Truth is, freedom comes by death—death to self.  We think freedom comes when we get our own way.  That is never the case.  A toddler, a grade-schooler, a teen or anyone enjoys freedom when they die to self and come under authority placed over them.

Philippians 2:6-11 describes the ultimate, supreme display of freedom produced by death when Jesus Christ, under His Father’s authority, died for the sins of all men to ransom them for absolute, true freedom.

Who, existing in the form of God, did not consider equality with God as something to be used for His own advantage. Instead He emptied Himself by assuming the form of a slave, taking on the likeness of men. And when He had come as a man in His external form, He humbled Himself by becoming obedient to the point of death—even to death on a cross. For this reason God highly exalted Him and gave Him the name that is above every name, so that at the name of Jesus every knee will bow—of those who are in heaven and on earth and under the earth—and every tongue should confess that Jesus Christ is Lord, to the glory of God the Father. (HCS)

Christ left the glories of Heaven to take on the form of man, live a sinless life, respond perfectly to all the sinful acts of man against Him, and then be obedient to God the Father by dying the worst of deaths which included bearing our sins and enduring the forsaking of His Father.  Christ did all this for every man to have the opportunity to be truly, genuinely set free.  He died that we might live.

Today, I am enjoying freedom in the United States of America due to the thousands who have given their lives.  I am enjoying freedom due to all those who set self aside to serve for a greater cause.  For all who have or are currently serving in our military, you have died to self to maintain or give us our freedom.  From my heart, I gladly and with utmost appreciation say, “Thank you!”  And, what thrills my patriotic heart so much is to say, “Thanks, Dad, for you years in the Army, in Japan and Korea, and for serving in the Korean War.  Also, a special thanks to my father-in-law who likewise served in the Army.  Two heroes.”

Being that I have been a born again child of God since the age of five, I understand true freedom because Truth has set me free from sin, death and hell.

John 8:31-36 Then Jesus said to those Jews who believed Him, “If you abide in My word, you are My disciples indeed. And you shall know the truth, and the truth shall make you free.”They answered Him, “We are Abraham’s descendants, and have never been in bondage to anyone. How can You say, ‘You will be made free’?”Jesus answered them, “Most assuredly, I say to you, whoever commits sin is a slave of sin. And a slave does not abide in the house forever, but a son abides forever. Therefore if the Son makes you free, you shall be free indeed.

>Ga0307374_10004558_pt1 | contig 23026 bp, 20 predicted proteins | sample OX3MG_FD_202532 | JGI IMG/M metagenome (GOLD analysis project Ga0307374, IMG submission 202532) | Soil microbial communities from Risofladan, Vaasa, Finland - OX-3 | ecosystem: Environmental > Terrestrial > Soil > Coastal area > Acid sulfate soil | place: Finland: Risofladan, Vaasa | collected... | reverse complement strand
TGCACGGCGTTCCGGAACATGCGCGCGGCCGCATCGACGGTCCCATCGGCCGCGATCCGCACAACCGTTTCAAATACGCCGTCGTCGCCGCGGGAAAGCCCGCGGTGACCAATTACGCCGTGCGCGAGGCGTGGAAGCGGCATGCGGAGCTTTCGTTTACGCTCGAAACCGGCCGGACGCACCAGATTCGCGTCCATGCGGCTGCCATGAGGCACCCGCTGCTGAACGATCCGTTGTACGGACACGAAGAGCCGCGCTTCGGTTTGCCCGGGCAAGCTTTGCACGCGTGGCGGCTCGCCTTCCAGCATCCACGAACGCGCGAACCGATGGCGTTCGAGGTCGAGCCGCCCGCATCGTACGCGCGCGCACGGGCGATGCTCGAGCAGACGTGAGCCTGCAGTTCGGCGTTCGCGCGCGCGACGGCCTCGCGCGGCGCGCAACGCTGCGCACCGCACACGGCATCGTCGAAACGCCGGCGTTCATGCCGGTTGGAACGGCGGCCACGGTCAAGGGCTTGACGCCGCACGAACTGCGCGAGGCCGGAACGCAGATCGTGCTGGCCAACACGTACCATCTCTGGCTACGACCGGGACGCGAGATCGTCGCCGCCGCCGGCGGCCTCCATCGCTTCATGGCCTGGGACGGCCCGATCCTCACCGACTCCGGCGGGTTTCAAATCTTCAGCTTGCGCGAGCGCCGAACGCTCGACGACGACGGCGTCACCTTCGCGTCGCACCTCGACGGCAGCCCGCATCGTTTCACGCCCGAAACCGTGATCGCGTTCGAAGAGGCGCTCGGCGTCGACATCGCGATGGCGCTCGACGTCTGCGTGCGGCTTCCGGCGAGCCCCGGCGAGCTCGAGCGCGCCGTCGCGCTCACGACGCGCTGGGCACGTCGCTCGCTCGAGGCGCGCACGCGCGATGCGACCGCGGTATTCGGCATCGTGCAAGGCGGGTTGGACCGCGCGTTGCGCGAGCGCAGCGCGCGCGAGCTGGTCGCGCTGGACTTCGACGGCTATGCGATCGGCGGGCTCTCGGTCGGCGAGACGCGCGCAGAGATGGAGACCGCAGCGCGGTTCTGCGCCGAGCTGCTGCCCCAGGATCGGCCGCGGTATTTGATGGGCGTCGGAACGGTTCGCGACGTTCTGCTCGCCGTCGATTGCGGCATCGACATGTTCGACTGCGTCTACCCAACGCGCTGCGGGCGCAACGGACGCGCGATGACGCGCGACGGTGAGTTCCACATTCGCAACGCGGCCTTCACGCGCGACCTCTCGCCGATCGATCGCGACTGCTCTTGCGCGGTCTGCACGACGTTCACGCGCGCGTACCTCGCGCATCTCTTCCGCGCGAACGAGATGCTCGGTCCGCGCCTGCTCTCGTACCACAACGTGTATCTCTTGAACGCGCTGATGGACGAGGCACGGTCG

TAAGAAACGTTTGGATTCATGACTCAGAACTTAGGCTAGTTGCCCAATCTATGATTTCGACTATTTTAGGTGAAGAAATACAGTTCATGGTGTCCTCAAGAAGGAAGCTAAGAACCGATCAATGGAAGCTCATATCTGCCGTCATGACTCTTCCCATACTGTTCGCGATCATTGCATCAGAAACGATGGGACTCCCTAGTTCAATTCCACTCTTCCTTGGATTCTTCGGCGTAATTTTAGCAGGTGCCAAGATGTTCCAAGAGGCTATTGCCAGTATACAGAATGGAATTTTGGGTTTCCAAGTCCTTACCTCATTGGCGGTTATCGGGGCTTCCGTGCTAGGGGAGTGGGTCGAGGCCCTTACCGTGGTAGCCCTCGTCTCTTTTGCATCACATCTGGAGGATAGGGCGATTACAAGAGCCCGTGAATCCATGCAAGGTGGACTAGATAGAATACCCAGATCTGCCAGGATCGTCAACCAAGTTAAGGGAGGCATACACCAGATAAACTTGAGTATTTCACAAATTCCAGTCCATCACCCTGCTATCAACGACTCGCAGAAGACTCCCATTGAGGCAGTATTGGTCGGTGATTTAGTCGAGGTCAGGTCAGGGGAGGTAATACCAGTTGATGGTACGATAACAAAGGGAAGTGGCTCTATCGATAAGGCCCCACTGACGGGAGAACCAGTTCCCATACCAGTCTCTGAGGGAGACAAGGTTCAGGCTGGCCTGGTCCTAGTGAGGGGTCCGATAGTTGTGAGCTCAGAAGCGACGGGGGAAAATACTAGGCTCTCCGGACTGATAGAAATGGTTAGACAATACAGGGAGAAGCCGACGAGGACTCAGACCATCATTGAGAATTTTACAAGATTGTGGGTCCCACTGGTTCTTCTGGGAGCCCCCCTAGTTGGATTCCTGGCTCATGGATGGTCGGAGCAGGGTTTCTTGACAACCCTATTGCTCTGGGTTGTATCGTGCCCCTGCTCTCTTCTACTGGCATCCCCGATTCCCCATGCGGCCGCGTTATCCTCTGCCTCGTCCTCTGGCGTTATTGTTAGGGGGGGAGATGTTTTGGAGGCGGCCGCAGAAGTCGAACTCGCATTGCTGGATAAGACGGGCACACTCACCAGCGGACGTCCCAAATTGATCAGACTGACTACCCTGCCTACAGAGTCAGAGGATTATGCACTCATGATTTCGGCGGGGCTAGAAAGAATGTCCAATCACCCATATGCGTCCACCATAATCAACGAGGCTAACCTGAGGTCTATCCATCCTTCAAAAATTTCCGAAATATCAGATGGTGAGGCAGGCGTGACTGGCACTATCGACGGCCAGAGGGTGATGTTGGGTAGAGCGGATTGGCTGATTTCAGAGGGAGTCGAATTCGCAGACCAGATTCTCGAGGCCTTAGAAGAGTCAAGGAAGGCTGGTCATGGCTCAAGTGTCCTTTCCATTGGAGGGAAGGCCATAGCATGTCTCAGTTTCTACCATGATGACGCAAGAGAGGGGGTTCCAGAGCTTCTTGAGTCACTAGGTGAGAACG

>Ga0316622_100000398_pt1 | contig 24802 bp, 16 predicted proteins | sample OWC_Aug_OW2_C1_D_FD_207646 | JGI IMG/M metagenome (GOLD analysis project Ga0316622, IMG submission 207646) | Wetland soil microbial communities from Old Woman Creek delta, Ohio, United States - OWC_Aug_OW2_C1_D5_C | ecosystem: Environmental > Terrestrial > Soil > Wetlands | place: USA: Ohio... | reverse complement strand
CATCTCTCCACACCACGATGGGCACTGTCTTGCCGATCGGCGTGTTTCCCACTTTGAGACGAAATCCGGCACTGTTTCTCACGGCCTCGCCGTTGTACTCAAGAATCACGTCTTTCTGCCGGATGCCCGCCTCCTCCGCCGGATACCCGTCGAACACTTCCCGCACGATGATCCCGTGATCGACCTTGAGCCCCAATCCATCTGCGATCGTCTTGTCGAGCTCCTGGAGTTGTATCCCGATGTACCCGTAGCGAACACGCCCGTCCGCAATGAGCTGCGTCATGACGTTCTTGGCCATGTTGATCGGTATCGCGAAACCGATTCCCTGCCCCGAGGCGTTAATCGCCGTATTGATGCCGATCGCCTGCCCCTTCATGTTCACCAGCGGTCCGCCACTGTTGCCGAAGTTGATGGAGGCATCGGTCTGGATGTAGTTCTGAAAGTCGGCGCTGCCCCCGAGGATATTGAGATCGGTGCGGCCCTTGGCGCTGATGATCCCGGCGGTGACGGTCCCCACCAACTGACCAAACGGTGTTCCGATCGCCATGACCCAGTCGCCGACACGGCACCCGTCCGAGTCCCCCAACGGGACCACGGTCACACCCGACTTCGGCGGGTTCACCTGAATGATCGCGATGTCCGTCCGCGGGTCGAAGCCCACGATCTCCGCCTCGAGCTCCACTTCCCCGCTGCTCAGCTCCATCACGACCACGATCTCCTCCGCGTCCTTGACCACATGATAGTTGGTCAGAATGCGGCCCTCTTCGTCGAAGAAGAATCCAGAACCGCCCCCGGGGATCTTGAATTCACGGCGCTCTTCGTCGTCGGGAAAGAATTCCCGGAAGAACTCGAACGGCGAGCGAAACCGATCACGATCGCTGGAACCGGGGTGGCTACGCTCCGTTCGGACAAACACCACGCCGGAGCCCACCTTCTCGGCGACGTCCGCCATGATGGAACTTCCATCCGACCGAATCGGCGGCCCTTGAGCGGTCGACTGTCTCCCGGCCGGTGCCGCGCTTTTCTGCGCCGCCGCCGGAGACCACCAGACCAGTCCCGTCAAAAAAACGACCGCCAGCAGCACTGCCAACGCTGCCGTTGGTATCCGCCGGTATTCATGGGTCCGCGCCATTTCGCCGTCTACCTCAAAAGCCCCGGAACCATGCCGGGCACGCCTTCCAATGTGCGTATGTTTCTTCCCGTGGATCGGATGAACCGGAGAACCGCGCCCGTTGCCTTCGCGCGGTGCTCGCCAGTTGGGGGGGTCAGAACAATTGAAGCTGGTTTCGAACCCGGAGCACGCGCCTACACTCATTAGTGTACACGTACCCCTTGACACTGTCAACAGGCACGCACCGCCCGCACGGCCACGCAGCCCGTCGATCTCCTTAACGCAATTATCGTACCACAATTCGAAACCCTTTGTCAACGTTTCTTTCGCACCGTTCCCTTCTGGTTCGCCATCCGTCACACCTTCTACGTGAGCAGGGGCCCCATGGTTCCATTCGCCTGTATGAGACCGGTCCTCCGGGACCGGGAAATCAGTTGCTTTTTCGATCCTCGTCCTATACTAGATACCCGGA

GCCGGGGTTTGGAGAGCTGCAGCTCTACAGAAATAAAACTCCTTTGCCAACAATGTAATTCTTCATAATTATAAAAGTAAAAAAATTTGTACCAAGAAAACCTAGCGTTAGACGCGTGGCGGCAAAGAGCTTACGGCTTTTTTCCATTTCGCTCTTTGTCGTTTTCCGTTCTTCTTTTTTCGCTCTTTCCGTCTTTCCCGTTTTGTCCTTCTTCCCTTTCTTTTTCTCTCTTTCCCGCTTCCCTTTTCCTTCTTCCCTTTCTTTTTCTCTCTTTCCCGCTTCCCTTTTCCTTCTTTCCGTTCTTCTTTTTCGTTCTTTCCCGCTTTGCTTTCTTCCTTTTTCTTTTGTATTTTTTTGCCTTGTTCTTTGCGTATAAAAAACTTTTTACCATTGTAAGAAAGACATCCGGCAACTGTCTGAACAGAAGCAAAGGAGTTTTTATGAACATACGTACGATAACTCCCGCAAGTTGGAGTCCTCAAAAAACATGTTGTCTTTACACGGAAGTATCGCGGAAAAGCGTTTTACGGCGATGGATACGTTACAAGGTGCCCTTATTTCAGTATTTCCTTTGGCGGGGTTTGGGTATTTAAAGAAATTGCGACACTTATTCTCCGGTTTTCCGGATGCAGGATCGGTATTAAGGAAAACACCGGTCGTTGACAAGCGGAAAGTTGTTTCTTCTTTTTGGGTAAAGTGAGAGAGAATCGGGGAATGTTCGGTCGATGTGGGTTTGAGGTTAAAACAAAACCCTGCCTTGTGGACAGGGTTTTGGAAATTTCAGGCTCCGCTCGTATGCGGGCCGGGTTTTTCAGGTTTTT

Romans 3:23-25  For all have sinned and fall short of the glory of God, being justified freely by His grace through the redemption that is in Christ Jesus, whom God set forth as a propitiation by His blood, through faith, to demonstrate His righteousness, because in His forbearance God had passed over the sins that were previously committed.

Therefore, I am most grateful for Christ’s death on the cross.  But His life was not left on the battlefield of sin.  He went into the tomb of death, conquered its grisly hold, led captivity captive and came out victorious!   Now He lives to set men from free from sin, death and hell.  “Thank You, Jesus, for dying so that we could be made eternally free!”

For when we were still without strength, in due time Christ died for the ungodly. For scarcely for a righteous man will one die; yet perhaps for a good man someone would even dare to die. But God demonstrates His own love toward us, in that while we were still sinners, Christ died for us. Much more then, having now been justified by His blood, we shall be saved from wrath through Him.  For if when we were enemies we were reconciled to God through the death of His Son, much more, having been reconciled, we shall be saved by His life. And not only that, but we also rejoice in God through our Lord Jesus Christ, through whom we have now received the reconciliation.  (Romans 5:6-11)

For freedom to be maintained in America, soldiers must continue to die to self and life.  Christ died once.  It is finished (John 19:30).  He now lives forever, never to die again, to give every man who receives Him genuine, eternal freedom.

Three-Hundred-Million Years From Now

Monday, I began reading a book entitled One Thing You Can’t Do in Heaven by Mark Cahill.  The introduction contains a compelling question:  “Three-hundred-million years from now, what will be the only thing that will matter?”  Before you read on, please consider this question and give an answer.  (I’m waiting to type any further while you formulate your answer . . . . . . .)
The author goes on to say, “Will it matter what kind of car you drove?  Will it matter who won the NCAA football and basketball titles this year?  Will it matter who you took to the homecoming dance?
Cahill gives his answer in the next paragraph.  “Three-hundred-million years from now, the only thing that will matter is who is in heaven and who is in hell. And if that is the only thing that will matter then, that should be one of the greatest concerns now.  Jesus tells us in Matthew 18:11, The Son of Man has come to save that which was lost. If is of the utmost importance for Jesus to reach the lost, shouldn’t it be a major priority for you?”
What was your answer?
The author goes on to say, “The real question then is:  What are you doing of significance today that will matter three-hundred-million years from now?”
As I was typing this, I received a phone call from a dear man that attended our church a long time ago. We have kept up with him here and there. His life had recently spiraled out of control due to alcohol and drugs. The call was this dear man sharing the good news that he had just trusted in Christ as his personal Lord and Savior!  Three-hundred-million years from now, this dear brother will be in Heaven as will the man who cared for his soul!